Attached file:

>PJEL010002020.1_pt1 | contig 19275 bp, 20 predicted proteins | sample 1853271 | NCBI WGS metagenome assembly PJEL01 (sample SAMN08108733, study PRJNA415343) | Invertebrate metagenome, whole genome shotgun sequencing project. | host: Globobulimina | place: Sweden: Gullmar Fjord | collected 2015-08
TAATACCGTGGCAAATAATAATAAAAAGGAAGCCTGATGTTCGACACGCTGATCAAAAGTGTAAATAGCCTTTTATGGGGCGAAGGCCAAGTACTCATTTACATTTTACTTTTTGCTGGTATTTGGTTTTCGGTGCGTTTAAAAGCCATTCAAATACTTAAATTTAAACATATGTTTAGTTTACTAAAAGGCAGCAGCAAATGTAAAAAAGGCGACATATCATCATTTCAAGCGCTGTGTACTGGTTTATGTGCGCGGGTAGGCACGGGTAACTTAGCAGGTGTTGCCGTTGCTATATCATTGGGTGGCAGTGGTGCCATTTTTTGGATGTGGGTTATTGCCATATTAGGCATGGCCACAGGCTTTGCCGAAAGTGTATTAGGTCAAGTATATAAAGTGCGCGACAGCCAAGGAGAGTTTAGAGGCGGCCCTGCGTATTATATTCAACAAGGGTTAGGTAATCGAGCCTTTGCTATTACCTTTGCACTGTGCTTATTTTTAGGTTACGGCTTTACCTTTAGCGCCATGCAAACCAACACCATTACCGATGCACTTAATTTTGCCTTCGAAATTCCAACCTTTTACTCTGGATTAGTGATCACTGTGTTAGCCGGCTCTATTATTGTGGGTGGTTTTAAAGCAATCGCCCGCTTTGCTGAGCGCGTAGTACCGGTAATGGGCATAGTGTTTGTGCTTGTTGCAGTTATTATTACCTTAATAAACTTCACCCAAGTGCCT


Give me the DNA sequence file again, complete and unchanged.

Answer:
>PJEL010002020.1_pt1 | contig 19275 bp, 20 predicted proteins | sample 1853271 | NCBI WGS metagenome assembly PJEL01 (sample SAMN08108733, study PRJNA415343) | Invertebrate metagenome, whole genome shotgun sequencing project. | host: Globobulimina | place: Sweden: Gullmar Fjord | collected 2015-08
TAATACCGTGGCAAATAATAATAAAAAGGAAGCCTGATGTTCGACACGCTGATCAAAAGTGTAAATAGCCTTTTATGGGGCGAAGGCCAAGTACTCATTTACATTTTACTTTTTGCTGGTATTTGGTTTTCGGTGCGTTTAAAAGCCATTCAAATACTTAAATTTAAACATATGTTTAGTTTACTAAAAGGCAGCAGCAAATGTAAAAAAGGCGACATATCATCATTTCAAGCGCTGTGTACTGGTTTATGTGCGCGGGTAGGCACGGGTAACTTAGCAGGTGTTGCCGTTGCTATATCATTGGGTGGCAGTGGTGCCATTTTTTGGATGTGGGTTATTGCCATATTAGGCATGGCCACAGGCTTTGCCGAAAGTGTATTAGGTCAAGTATATAAAGTGCGCGACAGCCAAGGAGAGTTTAGAGGCGGCCCTGCGTATTATATTCAACAAGGGTTAGGTAATCGAGCCTTTGCTATTACCTTTGCACTGTGCTTATTTTTAGGTTACGGCTTTACCTTTAGCGCCATGCAAACCAACACCATTACCGATGCACTTAATTTTGCCTTCGAAATTCCAACCTTTTACTCTGGATTAGTGATCACTGTGTTAGCCGGCTCTATTATTGTGGGTGGTTTTAAAGCAATCGCCCGCTTTGCTGAGCGCGTAGTACCGGTAATGGGCATAGTGTTTGTGCTTGTTGCAGTTATTATTACCTTAATAAACTTCACCCAAGTGCCT